COAL TOWNSHIP, NORTHUMBERLAND COUNTY Less than 48 hours after local firefighters battled a massive wildfire they returned back to the scene, but this time, with a much different purpose.

This story is a testament to all the good things that happen in local communities every day.

It highlights the critical work of first responders and their dedication to helping others.

Flames tore through more than 20 acres of land in Coal Township, Northumberland County. The wildfire spread into the Springfield Cemetery and red fire retardant was sprayed from above.

“A lot of those drops ended up being breezed over onto the tombstones, and if they sit too long it stains them,” said Captain Matt Lauro ofForest Hills Fire Company.

Crews returned to the scene to lend a hand and clean up the cemetery. They tackled the St. Michael’s section on Sunday and came back in full force to clean St. Edward’s on Friday.

“We are a resource in our community and when people have concerns they call us, this is no different. so, we decided to take it upon ourselves to bring our firetruck up here,” added Captain Lauro.

“The parish actually had a concern how they were gonna clean the tombstones off because a lot of the parish are elderly and they don’t have the resources to actually come out and do this,” said Captain Mike Deitz of Coal Township Rescue Squad.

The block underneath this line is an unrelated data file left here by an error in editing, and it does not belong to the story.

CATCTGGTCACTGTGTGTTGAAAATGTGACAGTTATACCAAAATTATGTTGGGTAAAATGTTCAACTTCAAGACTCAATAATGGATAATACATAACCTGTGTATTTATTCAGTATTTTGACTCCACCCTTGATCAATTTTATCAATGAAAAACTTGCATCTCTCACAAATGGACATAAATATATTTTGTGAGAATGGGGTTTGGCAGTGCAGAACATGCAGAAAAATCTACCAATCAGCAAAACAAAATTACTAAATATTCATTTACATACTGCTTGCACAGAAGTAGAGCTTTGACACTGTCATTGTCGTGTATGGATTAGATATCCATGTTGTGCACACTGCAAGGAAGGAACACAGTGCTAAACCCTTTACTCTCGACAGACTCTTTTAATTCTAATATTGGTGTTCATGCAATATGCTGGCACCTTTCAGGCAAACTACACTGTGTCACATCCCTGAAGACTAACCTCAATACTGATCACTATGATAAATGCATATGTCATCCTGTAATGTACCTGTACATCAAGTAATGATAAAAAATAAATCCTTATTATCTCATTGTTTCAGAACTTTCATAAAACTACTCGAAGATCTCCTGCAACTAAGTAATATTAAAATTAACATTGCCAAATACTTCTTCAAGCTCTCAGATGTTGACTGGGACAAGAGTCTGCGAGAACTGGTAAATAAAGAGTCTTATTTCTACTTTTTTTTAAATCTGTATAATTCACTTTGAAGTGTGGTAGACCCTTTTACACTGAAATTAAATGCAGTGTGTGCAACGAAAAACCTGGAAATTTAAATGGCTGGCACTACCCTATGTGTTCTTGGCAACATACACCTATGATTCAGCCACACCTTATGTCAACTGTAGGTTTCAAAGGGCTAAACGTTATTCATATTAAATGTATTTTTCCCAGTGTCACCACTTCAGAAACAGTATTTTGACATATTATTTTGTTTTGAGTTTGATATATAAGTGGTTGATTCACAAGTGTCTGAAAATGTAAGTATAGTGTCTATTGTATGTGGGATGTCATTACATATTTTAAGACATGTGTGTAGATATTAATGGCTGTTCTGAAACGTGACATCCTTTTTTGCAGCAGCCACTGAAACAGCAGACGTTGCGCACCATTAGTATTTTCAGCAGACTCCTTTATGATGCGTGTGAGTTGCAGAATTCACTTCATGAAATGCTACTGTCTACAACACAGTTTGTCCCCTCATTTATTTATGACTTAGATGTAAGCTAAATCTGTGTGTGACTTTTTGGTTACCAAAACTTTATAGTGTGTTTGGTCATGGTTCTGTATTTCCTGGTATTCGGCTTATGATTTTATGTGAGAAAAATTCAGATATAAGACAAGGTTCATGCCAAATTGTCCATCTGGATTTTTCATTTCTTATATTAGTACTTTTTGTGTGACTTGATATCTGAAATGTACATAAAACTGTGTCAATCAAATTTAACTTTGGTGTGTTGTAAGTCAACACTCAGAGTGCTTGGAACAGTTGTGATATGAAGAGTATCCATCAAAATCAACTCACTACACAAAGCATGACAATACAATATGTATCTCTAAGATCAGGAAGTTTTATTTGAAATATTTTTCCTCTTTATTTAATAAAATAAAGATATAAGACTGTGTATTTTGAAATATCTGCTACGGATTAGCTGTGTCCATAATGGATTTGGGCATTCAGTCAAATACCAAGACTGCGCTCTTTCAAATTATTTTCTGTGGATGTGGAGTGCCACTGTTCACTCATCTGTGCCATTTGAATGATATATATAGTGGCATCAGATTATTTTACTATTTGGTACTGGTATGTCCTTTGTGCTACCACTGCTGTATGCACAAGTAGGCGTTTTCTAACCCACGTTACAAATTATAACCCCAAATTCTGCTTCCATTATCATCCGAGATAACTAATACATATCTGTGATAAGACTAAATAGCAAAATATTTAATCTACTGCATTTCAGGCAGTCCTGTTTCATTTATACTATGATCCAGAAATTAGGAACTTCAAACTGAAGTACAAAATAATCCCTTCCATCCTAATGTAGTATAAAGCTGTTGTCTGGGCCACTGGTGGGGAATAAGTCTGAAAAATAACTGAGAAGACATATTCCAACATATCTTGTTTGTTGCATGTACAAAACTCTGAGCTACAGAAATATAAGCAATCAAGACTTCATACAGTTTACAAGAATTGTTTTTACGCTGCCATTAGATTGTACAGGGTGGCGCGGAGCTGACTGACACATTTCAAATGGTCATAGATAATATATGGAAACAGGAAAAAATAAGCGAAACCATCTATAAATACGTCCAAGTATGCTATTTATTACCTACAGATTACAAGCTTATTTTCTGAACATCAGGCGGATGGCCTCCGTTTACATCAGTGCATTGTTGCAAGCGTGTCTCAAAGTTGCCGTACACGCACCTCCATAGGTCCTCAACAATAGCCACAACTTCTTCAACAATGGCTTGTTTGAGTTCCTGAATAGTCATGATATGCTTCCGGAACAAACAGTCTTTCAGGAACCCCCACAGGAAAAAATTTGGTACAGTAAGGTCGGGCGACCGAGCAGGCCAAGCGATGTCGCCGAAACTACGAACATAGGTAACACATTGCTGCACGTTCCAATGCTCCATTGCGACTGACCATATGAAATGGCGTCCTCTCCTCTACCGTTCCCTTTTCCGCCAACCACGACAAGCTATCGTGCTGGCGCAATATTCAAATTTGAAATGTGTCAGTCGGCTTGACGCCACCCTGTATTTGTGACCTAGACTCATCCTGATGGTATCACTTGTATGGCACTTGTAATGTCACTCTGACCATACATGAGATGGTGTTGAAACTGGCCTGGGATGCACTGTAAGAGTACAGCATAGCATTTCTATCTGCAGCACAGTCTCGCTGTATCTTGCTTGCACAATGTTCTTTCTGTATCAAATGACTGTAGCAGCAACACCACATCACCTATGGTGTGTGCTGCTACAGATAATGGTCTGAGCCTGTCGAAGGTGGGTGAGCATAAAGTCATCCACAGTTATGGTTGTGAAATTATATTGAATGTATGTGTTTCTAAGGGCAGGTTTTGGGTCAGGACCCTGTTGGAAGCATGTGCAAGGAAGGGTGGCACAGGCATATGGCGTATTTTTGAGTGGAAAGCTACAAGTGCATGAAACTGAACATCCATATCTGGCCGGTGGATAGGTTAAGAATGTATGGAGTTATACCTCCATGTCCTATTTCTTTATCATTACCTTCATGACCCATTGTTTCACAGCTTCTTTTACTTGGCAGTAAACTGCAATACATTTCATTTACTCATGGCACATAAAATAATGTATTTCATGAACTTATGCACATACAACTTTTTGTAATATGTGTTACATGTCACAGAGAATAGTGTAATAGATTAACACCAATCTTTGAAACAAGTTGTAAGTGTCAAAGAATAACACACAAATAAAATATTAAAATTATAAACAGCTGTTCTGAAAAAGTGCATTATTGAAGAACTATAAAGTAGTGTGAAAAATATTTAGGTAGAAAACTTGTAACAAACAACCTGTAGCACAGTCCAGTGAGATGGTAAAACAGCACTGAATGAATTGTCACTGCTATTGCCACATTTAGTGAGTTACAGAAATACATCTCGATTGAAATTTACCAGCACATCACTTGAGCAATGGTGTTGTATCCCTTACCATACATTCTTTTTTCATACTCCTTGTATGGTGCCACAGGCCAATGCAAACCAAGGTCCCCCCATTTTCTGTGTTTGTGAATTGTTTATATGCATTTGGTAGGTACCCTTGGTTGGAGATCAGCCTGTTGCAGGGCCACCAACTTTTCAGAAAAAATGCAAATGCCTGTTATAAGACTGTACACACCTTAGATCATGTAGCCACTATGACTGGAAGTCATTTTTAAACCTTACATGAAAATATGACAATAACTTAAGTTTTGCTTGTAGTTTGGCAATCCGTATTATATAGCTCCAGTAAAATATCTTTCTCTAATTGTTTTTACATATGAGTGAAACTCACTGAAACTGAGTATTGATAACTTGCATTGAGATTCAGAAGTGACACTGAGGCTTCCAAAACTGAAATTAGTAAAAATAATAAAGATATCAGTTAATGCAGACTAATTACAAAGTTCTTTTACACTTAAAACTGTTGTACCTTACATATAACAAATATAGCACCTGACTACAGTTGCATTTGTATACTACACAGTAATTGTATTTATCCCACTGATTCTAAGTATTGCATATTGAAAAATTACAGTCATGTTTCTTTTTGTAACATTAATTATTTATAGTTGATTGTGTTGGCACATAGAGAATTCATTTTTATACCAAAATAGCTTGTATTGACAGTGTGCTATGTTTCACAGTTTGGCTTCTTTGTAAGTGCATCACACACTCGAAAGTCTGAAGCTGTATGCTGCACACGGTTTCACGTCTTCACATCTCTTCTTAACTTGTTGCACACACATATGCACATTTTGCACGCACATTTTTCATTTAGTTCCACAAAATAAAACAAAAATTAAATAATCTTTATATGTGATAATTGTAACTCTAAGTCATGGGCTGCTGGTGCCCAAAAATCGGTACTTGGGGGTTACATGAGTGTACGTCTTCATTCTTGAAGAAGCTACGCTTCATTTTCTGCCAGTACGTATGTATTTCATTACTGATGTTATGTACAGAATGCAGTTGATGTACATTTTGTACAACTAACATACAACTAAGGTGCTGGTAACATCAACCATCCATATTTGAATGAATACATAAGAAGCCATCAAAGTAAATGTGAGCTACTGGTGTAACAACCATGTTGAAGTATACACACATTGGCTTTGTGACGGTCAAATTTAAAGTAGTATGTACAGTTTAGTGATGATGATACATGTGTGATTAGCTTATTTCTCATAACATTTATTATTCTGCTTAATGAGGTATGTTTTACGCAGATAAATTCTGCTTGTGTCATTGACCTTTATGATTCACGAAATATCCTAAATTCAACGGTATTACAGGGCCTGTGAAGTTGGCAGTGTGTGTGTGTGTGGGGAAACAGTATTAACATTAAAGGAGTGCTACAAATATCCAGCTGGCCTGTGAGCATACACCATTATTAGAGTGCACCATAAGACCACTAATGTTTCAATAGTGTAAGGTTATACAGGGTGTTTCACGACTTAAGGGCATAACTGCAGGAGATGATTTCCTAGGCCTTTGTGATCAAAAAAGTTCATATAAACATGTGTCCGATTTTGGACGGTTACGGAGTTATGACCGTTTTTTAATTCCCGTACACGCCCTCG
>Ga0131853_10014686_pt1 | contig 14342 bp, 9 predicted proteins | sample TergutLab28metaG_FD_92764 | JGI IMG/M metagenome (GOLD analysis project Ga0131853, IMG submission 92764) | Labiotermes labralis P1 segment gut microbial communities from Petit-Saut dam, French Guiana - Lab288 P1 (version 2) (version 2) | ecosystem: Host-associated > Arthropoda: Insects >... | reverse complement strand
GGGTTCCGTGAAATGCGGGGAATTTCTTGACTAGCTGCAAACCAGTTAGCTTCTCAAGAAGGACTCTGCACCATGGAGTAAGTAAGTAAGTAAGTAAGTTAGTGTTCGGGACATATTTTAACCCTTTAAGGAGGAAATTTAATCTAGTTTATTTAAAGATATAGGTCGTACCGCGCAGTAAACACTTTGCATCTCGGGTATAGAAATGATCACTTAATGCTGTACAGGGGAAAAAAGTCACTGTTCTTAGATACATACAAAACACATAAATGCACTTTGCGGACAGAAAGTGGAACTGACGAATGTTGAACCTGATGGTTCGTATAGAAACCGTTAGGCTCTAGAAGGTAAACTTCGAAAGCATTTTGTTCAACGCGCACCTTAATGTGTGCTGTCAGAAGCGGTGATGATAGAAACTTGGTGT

About 20 volunteers from the Gembic Community Service Program helped with the effort. Instead of paying fines for crimes, teens and young adults who have committed summary offenses complete community service projects.

“We have a program where they can work throughout the community doing programs like this at the cemeteries and, or, cutting elderly’s grass,” said John Gembic, Northumberland County Magisterial District Judge.

Fourth-grade Shamokin elementary student Jaeleeani Montalban placed new flags on veterans’ graves.

“My teacher told me about it like it’s a good thing to do, but I’m trying to be productive by helping others and doing the right thing,” says Montalban.

More than 300 flags were donated by the Veterans Association in support of the project.